Michael Hicks: Libertarians going crazy

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Faithful readers of this column will surely know that I possess some deep libertarian tendencies.

I concur with Ronald Reagan’s opinion that “… the very heart and soul of [American] conservatism is libertarianism …” As he went on to explain, this meant embracing a view that less government interference in the general and particular affairs of life was helpful. He said this 40 years ago, when taxes were higher and government regulations more restrictive.

I interpret him today as suggesting that government has no role in deciding how I should organize or define my family. Government should not recognize any particular religion, nor decide for me with whom I can associate. Government shouldn’t suggest, much less decide for me, what occupation I should choose or where I should practice it.

Libertarian viewpoints, then, offer us a useful reminder of what restraints we must put upon those who govern us. In practice, libertarians would say that government has little role in telling a lawyer in which state she might or might not practice the law. Nor should government tell adults whom they may love, how they love or what type of plant they may smoke.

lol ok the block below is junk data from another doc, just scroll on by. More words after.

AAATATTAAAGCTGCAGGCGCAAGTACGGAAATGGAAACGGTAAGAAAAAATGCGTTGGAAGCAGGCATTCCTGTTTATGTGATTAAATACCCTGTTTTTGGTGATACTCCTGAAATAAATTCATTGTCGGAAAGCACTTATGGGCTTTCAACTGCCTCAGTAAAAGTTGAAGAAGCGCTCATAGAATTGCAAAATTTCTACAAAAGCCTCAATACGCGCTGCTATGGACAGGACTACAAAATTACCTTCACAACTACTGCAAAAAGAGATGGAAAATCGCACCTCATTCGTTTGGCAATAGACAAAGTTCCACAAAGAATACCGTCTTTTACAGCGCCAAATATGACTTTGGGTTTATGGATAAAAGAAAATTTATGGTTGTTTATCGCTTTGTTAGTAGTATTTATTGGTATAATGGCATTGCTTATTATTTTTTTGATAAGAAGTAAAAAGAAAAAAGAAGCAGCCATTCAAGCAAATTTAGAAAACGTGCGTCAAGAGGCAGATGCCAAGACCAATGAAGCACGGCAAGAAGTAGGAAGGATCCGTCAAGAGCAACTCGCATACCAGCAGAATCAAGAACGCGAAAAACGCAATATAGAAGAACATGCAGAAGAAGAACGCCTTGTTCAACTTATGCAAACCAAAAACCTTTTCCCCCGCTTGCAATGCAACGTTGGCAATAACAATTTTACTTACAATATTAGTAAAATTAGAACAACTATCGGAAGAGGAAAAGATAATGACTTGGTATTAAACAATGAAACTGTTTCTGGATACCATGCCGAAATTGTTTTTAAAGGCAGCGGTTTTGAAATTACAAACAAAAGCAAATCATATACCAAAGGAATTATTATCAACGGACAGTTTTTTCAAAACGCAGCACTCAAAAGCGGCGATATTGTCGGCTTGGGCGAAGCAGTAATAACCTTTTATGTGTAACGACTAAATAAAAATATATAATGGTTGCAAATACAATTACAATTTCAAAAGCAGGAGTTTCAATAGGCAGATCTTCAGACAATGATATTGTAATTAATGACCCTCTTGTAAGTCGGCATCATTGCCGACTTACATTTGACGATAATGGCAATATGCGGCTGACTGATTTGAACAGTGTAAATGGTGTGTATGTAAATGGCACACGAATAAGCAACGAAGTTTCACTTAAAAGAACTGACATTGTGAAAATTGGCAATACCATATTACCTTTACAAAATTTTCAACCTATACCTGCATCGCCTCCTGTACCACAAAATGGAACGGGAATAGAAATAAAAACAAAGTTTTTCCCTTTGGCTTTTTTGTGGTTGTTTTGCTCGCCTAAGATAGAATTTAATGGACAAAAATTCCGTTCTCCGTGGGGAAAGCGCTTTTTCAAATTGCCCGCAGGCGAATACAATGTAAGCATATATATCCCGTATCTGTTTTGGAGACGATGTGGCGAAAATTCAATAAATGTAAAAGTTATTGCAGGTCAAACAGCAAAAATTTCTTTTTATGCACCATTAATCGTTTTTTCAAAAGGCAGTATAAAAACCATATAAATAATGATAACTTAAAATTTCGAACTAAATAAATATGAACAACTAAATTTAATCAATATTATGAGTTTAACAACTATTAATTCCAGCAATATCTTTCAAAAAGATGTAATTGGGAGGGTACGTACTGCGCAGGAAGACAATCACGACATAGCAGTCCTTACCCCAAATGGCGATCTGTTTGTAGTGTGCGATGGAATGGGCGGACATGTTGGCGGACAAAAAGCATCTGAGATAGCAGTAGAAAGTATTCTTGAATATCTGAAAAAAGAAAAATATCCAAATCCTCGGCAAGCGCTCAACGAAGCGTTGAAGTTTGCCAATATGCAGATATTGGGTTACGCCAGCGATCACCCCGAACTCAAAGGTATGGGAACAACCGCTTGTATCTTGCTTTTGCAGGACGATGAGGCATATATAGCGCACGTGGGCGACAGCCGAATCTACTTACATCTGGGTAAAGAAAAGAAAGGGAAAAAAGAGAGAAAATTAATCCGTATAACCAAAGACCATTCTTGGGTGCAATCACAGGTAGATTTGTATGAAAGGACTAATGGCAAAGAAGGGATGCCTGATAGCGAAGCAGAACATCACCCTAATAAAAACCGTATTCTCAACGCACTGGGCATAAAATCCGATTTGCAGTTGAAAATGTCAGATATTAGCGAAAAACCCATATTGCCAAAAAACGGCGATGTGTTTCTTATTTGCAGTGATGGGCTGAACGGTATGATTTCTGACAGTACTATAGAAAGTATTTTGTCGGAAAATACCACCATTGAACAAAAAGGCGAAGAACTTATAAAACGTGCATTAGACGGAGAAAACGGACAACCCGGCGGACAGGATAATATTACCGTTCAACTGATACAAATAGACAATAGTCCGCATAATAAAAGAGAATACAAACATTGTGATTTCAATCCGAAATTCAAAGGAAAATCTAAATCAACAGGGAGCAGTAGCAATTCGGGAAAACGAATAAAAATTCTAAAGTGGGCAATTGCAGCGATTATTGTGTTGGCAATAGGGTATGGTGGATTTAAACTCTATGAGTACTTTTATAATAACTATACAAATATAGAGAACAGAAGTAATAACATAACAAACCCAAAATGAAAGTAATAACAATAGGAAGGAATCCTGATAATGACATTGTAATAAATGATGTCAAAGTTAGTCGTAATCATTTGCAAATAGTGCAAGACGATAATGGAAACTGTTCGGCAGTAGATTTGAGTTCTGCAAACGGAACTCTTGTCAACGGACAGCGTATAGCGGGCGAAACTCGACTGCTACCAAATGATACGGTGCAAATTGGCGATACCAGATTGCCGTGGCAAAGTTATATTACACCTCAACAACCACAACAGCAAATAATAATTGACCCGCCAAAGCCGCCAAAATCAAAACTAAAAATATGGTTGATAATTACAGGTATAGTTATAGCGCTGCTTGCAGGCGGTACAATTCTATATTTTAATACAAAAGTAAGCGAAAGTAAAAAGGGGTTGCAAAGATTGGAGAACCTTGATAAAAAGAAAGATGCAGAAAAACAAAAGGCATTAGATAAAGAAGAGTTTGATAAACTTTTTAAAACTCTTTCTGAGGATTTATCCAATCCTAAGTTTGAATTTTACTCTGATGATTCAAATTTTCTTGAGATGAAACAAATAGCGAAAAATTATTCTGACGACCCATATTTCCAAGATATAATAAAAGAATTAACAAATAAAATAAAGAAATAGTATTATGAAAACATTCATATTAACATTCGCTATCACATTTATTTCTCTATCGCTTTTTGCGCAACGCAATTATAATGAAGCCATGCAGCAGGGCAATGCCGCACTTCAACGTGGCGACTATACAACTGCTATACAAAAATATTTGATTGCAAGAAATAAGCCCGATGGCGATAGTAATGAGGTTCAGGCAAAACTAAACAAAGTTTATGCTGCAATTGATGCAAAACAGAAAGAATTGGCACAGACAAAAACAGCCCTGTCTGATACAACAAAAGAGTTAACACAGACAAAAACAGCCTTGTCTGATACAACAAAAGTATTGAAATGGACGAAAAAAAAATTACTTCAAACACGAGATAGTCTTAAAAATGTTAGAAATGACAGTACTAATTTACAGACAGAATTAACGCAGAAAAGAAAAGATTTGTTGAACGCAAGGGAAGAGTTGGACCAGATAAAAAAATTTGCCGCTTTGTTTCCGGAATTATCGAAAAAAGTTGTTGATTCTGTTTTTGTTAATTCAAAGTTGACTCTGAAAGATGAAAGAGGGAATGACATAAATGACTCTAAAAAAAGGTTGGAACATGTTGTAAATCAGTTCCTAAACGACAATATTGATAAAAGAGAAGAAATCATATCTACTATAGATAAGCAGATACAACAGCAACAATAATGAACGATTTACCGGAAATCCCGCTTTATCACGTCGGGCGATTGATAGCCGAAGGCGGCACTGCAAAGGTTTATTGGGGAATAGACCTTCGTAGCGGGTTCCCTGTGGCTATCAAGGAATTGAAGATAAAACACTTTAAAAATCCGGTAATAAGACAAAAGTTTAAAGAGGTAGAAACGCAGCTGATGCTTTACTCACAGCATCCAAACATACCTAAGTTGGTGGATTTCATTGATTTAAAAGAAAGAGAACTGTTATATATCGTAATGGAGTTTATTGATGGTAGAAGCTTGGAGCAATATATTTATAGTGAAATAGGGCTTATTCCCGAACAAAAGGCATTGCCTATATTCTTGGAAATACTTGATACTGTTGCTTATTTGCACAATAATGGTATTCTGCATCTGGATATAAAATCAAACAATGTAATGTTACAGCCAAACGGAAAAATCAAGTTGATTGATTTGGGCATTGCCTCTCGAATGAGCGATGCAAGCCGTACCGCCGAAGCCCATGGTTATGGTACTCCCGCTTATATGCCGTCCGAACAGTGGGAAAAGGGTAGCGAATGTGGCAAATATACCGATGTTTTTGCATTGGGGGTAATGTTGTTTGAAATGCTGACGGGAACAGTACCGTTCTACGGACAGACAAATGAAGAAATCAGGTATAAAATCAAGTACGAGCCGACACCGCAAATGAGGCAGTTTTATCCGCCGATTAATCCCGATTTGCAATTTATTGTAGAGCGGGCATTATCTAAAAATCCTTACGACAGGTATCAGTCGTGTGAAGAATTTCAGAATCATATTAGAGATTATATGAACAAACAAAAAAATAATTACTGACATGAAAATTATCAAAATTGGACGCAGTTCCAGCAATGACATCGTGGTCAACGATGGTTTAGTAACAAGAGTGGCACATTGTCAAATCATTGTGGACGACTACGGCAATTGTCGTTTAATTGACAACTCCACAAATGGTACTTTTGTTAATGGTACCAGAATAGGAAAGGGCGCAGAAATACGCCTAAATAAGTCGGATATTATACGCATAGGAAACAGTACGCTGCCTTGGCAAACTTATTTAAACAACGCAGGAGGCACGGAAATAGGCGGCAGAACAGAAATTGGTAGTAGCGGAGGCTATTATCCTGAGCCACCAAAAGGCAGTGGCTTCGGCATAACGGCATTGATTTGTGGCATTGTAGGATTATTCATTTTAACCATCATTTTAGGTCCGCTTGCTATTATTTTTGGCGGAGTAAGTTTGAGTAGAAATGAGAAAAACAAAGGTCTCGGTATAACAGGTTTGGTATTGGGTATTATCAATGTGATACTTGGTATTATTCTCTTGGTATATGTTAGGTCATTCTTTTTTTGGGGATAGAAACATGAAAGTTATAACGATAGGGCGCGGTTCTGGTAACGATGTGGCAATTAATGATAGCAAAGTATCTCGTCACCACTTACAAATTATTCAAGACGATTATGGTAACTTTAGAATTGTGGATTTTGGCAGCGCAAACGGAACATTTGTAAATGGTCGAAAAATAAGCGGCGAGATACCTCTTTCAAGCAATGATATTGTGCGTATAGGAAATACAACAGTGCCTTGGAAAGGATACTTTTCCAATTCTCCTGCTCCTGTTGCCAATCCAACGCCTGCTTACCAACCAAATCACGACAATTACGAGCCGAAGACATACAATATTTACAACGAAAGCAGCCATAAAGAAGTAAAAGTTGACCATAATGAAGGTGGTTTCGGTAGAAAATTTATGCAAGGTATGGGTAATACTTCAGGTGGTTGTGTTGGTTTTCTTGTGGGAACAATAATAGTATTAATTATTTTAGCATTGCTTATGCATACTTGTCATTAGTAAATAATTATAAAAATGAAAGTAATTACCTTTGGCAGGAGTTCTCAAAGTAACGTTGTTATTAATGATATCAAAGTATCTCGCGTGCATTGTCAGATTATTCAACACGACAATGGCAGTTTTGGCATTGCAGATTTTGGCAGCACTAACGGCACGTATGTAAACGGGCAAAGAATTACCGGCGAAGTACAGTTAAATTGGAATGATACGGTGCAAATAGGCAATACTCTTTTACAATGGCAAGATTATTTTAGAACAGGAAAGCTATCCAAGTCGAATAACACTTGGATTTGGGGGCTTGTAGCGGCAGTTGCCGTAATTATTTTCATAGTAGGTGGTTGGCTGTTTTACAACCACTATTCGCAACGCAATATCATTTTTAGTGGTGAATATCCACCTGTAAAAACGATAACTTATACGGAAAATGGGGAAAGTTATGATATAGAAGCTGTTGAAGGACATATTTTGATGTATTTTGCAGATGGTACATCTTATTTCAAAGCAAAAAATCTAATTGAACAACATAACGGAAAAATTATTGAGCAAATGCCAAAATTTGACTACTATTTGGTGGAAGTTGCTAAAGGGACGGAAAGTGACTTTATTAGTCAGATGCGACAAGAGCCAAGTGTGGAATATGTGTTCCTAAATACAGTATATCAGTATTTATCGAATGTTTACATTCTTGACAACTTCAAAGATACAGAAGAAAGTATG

Conservatism and libertarianism are not the same thing. Indeed, in European Parliaments, Libertarians generally form governments with progressive parties. American Libertarians are different, because our form of government is a radical experiment in freedom. Here, Libertarians tend to argue for less government, even if they wish for more conservative personal practices. For example, it is a perfectly acceptable libertarian position to oppose any government restrictions on abortion, while still abhorring abortion.

Perhaps the most personal example I can offer is simple. I’m a conservative in that I feel it inadvisable for a couple to live together without the benefit of marriage. I also think that it is a mistake for government to define or recognize marriage, of any kind. Covenants of this magnitude are outside the scope of government, which has not the competence for these matters. Marriage should be made in churches, synagogues, mosques and through civil contracts. The local courthouse should have nothing to do with it.